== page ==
Shale more competitive than deepwater. Earlier this week consulting firm Wood Mackenzie released a report that concluded that U.S. shale is now more competitive than deepwater drilling projects around the world after two years of cost declines. Shale drillers have reduced costs by as much as 40 percent since 2014 while conventional drilling projects only cut costs by about 10 to 12 percent. As a result, moving forward, the industry will likely step up investment in shale projects, which are now more economical than large-scale deepwater plays. The Eagle Ford has breakeven costs of about $48 per barrel, parts of the Permian Basin have breakevens at $39 per barrel, while deepwater often needs oil prices as high as $60 per barrel.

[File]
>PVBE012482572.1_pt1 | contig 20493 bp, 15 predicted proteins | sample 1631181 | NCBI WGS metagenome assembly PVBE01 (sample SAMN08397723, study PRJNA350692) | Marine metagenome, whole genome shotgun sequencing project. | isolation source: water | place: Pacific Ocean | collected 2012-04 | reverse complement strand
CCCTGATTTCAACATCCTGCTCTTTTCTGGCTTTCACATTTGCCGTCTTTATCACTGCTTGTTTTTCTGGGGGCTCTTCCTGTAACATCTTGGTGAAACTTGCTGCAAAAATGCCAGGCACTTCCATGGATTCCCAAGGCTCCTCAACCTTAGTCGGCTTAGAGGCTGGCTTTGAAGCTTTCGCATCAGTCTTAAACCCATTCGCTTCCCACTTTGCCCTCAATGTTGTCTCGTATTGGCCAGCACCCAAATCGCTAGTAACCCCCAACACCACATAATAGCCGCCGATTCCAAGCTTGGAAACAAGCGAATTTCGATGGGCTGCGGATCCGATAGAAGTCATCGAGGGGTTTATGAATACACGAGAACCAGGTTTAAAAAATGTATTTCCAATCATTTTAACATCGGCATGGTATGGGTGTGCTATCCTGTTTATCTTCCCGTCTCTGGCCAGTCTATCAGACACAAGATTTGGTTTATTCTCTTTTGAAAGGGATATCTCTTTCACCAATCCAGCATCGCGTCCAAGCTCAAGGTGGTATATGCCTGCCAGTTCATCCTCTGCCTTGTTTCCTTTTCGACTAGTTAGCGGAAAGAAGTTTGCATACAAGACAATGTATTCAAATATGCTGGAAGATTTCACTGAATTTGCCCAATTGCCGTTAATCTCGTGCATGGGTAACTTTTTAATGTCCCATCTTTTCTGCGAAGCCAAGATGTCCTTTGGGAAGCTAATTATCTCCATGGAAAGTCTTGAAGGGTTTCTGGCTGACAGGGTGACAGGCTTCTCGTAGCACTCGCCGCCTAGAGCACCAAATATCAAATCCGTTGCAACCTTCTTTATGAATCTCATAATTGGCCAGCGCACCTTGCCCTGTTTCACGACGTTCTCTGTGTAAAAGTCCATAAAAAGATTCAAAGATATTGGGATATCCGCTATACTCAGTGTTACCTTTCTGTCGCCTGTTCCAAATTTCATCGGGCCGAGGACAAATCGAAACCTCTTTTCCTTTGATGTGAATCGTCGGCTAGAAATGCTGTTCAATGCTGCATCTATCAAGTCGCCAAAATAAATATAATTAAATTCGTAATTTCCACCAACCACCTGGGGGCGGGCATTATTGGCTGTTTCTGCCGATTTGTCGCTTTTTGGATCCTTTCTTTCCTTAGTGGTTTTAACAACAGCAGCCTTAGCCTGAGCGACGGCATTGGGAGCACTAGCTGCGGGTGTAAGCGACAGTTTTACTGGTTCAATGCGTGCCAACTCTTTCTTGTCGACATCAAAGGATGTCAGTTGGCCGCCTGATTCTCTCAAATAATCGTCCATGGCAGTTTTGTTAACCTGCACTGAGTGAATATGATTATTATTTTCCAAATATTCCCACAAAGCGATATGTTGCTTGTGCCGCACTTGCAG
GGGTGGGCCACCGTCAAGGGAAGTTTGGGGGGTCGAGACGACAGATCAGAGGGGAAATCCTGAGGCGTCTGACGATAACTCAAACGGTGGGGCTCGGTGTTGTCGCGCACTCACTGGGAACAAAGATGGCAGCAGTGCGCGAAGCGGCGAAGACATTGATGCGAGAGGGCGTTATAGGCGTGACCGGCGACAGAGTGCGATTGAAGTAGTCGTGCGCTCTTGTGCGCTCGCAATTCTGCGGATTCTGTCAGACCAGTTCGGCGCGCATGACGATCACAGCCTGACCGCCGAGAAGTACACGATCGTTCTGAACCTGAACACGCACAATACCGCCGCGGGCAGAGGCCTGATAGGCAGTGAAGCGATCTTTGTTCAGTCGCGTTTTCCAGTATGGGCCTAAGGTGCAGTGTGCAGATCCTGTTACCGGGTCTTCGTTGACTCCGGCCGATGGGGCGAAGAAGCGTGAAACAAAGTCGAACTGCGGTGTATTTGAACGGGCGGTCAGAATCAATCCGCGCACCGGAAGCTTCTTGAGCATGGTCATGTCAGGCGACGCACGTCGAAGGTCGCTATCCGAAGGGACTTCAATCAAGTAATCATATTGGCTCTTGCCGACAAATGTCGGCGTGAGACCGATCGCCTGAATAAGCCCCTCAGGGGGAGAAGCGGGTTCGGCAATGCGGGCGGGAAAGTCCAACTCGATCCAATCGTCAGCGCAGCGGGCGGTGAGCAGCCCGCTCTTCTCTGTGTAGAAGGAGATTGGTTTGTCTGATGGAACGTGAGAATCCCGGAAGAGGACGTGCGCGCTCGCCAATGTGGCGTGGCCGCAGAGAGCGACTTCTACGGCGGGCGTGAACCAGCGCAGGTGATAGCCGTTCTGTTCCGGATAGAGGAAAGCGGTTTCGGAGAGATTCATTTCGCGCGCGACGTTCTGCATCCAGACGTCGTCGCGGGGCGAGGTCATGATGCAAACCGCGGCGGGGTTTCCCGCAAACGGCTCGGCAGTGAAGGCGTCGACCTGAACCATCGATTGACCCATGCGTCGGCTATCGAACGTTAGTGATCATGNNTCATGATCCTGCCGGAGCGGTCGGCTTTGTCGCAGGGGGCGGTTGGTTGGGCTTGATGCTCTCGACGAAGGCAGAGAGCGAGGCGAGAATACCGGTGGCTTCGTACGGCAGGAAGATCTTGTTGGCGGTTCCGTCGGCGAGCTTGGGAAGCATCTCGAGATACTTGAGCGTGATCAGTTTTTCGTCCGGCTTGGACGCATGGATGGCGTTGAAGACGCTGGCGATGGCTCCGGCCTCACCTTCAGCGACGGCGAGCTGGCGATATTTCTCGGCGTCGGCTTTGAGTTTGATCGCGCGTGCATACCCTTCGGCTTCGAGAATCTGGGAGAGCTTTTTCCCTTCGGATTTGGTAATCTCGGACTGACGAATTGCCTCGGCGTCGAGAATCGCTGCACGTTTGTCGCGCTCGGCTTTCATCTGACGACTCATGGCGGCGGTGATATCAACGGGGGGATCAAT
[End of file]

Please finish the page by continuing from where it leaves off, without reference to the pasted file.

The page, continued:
Cnooc could abandon oil sands. Chinese state-owned oil company Cnooc purchased Nexen Energy in Canada in 2013 for $15 billion, but because of a series of mishaps at its Long Lake oil sands processing facility in Alberta, Cnooc might abandon the project. “The deal has turned out to be a bit of a dud for them,” said Gordon Houlden, a China expert at the University of Alberta, told The Wall Street Journal. At the time, the purchase of Nexen was China’s largest overseas acquisition on record, a large bet on Canadian oil sands. Since then, they have suffered several disasters – a pipeline spill last summer and an explosion at the same Long Lake facility in January, which killed two workers. The company is weighing whether or not to spend $100 million on repairs or shutter the facility instead. Long Lake turns heavier crude into lighter crude, and shutting it down would not only be a blow to Cnooc, but it would also negatively impact other oil sands producers who depend on the processing. Related: Venezuela’s Oil Production Plunges To 13-Year Low